Tube strikes are coming to London and although TFL has issued their own travel advice for frustrated commuters we thought we’d round up some of the best apps for dealing with the chaos.
Of course, you might just decide to wake up a couple of hours early and strike out on foot, phone map in hand (Google’s Maps comes with built-in public transport links as well), but if you want a bit more specialist advice, check out our selection below:
Your best bet to avoid the crush at the tube station is to simply plan out an alternate route using buses. For this task there’s no better app then Citymapper: it’s free, it’s easy to use and it gives you a wealth of information including alternate routes and wait times for buses. However, if the roads are as crammed this week as they were last time (and let’s face it, that’s a dead cert) then you might be stuck.
Wikipedia tells me that although the Chinese word for crisis isn’t in fact the same as the word for opportunity, that’s no reason to let this crisitunity pass you by. The Walk the Tube app offers less information about public transport than CityMapper but is much better at encouraging healthy behaviour. Offering walking times between tube stops, a calorie counter and pedometer, this free app promises it will help you get the Tube out of your system.
If you’ve got a bit more cash in the pocket then there’s a wealth of apps you can use to order a taxi with a tap of your smartphone. At the top of the market is San Francisco based Uber, who offer private cars including BMWs and Jaguars. However, they like to hike prices at peak times (they call it ‘surge pricing’) and there’s less of their drivers on the road. More affordable options include Hailo, who gives you access to 13,000 of London’s 24,000 black cabs - but also impose minimum fares on short journeys; and Kabbee, who offer you a prices from various minicab firms. Addison Lee also offer their own dedicated app (recently given a rather slick looking makeover) and have promised ahead of the strikes that they won't be raising their prices. All are free to download for iOS and Android devices - just enter a query into your search engine of choice.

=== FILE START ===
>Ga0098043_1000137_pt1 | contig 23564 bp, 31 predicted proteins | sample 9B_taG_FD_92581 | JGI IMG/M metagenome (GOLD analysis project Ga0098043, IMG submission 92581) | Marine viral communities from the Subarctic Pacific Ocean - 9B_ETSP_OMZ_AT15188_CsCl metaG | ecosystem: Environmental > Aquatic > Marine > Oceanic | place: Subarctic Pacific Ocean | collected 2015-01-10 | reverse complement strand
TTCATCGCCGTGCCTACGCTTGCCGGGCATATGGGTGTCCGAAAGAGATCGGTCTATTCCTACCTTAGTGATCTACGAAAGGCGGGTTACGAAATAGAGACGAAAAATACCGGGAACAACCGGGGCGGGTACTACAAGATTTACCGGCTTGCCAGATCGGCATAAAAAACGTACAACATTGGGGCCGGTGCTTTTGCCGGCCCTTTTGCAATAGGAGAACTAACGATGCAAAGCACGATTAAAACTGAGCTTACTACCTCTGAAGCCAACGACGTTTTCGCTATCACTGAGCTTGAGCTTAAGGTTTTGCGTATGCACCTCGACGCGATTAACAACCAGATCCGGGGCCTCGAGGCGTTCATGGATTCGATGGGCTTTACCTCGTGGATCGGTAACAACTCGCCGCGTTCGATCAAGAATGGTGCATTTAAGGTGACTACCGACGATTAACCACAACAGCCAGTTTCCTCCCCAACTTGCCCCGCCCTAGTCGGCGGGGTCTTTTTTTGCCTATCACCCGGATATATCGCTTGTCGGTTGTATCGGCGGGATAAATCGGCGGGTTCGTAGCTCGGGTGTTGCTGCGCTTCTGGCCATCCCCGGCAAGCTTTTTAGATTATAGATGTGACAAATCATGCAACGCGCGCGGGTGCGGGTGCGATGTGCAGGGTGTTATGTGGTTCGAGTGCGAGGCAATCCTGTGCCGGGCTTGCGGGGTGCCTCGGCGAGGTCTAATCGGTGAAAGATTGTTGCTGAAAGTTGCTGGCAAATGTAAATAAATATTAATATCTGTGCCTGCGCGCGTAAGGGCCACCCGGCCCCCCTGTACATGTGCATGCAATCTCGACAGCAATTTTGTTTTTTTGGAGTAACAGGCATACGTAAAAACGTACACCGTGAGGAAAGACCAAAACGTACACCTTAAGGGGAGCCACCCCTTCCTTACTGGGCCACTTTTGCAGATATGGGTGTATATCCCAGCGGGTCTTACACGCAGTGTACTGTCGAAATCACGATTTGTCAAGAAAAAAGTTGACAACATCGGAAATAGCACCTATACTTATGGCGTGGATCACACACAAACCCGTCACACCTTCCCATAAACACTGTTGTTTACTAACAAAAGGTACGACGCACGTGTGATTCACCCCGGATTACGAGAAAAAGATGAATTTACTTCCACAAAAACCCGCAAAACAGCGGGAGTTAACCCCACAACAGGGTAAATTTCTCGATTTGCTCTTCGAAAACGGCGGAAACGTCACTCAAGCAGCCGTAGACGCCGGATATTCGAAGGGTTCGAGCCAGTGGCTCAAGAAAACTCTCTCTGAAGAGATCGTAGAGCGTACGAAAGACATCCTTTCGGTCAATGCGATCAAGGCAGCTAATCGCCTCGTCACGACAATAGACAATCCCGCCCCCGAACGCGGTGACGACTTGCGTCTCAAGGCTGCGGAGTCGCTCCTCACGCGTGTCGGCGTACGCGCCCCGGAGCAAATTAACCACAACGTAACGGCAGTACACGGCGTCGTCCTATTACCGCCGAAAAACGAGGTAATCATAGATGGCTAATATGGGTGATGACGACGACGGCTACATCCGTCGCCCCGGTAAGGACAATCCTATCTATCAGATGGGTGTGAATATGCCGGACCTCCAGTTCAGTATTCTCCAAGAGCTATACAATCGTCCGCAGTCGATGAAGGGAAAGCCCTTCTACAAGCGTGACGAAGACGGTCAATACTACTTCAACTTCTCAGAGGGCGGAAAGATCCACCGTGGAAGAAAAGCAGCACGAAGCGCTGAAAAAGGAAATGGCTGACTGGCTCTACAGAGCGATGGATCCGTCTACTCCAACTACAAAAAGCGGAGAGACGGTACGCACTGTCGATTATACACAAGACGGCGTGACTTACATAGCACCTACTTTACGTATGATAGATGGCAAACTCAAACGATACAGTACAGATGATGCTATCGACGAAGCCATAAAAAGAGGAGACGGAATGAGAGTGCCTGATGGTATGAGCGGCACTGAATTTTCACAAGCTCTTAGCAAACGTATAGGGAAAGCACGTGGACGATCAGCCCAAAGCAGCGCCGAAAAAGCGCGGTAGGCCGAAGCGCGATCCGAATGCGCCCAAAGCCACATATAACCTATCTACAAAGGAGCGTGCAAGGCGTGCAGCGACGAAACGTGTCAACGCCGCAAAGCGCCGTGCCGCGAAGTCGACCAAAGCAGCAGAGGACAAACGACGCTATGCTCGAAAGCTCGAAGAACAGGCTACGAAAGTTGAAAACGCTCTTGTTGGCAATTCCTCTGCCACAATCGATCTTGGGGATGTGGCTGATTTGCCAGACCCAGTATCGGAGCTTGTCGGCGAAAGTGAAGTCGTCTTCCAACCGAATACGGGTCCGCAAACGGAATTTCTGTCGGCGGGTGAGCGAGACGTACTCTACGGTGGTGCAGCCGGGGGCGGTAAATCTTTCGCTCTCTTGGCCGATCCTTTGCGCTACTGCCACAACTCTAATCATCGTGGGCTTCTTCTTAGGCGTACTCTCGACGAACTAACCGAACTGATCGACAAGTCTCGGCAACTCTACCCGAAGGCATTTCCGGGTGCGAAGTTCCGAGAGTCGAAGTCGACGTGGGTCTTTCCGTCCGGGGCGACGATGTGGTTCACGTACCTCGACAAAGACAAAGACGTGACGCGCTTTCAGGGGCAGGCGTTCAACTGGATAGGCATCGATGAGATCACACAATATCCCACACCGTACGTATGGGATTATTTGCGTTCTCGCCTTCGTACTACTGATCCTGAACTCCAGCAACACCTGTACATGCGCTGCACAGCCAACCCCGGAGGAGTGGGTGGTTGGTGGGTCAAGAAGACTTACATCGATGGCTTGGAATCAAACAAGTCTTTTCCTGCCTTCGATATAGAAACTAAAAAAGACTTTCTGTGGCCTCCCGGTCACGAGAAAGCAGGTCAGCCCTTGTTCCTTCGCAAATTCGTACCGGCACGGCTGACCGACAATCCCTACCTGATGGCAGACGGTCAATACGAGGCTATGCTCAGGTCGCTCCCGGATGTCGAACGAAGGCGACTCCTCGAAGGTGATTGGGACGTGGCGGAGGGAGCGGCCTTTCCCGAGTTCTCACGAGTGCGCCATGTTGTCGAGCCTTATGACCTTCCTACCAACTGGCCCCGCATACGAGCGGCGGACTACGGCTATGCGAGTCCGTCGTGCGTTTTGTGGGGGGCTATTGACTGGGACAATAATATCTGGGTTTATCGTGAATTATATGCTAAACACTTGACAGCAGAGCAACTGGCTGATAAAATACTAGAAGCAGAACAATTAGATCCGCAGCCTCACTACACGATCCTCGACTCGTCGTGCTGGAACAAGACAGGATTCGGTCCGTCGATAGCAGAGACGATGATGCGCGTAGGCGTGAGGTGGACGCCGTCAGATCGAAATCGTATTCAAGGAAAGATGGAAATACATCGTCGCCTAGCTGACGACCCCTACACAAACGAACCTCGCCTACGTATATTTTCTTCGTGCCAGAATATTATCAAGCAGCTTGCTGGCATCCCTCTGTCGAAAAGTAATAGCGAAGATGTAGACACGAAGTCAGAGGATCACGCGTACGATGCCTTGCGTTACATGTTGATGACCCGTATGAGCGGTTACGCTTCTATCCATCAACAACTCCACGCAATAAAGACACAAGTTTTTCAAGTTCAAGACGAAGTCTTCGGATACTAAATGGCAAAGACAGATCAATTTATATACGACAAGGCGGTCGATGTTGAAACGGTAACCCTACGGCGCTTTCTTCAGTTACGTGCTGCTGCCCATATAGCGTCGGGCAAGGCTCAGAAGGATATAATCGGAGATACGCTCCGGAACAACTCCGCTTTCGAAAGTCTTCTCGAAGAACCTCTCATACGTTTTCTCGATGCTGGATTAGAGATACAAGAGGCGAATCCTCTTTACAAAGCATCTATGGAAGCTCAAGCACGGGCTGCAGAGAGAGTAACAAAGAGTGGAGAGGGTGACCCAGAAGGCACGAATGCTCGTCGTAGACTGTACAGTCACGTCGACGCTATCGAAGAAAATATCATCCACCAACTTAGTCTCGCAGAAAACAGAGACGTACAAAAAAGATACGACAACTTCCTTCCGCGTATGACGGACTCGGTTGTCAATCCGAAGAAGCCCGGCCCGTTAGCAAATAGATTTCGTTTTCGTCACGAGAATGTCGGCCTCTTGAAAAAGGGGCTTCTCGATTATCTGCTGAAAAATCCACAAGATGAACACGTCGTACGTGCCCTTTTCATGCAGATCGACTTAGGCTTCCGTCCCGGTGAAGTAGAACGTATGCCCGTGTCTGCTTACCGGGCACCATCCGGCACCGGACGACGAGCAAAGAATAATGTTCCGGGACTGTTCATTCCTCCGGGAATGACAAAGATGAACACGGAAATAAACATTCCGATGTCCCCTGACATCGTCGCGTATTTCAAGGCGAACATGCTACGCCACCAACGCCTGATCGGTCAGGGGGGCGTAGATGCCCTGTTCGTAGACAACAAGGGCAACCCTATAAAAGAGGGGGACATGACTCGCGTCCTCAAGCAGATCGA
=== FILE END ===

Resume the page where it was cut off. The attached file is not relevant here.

Cycle Hire App
The official app for London’s cycle hire program costs 60p for iPhones and 75p for Android handsets and gives you live updates on how many bikes are available at each of the capital’s 700 stations. CityMapper also offers this info, but the Cycle Hire app includes extra features like marking favourite docking stations and journeys, setting alarms for returning the bike, and also finding ‘cycle friendly routes’. If you’re not a frequent cyclist in the city then the Tube strike might not be the wisest time to start biking, but it’s worth downloading the app for the sunnier days ahead.
National Rail Enquiries
If your commute to work places you outside the bounds of a healthy cycle or walk, then the free National Rail Enquires app is a must for traveling by train in the UK. There are live updates of delays and cancellations, the ability to save favourite journeys or follow a train’s progress, and best of all, there’s also a built in alarm to wake you up before your train arrives at the station - hopefully on time.
And what to download if you’re stuck…
Of course, all the apps in the world won’t save you from the sheer obstinancy of London transport, and it’s likely that you’ll spend some part of your commute stuck in traffic or waiting for a train. For those moments, we've created our own list of pleasing distractions (actually dating back to the previous tube strikes) ranging from favourite podcasts to more obscure pastimes.Reuse content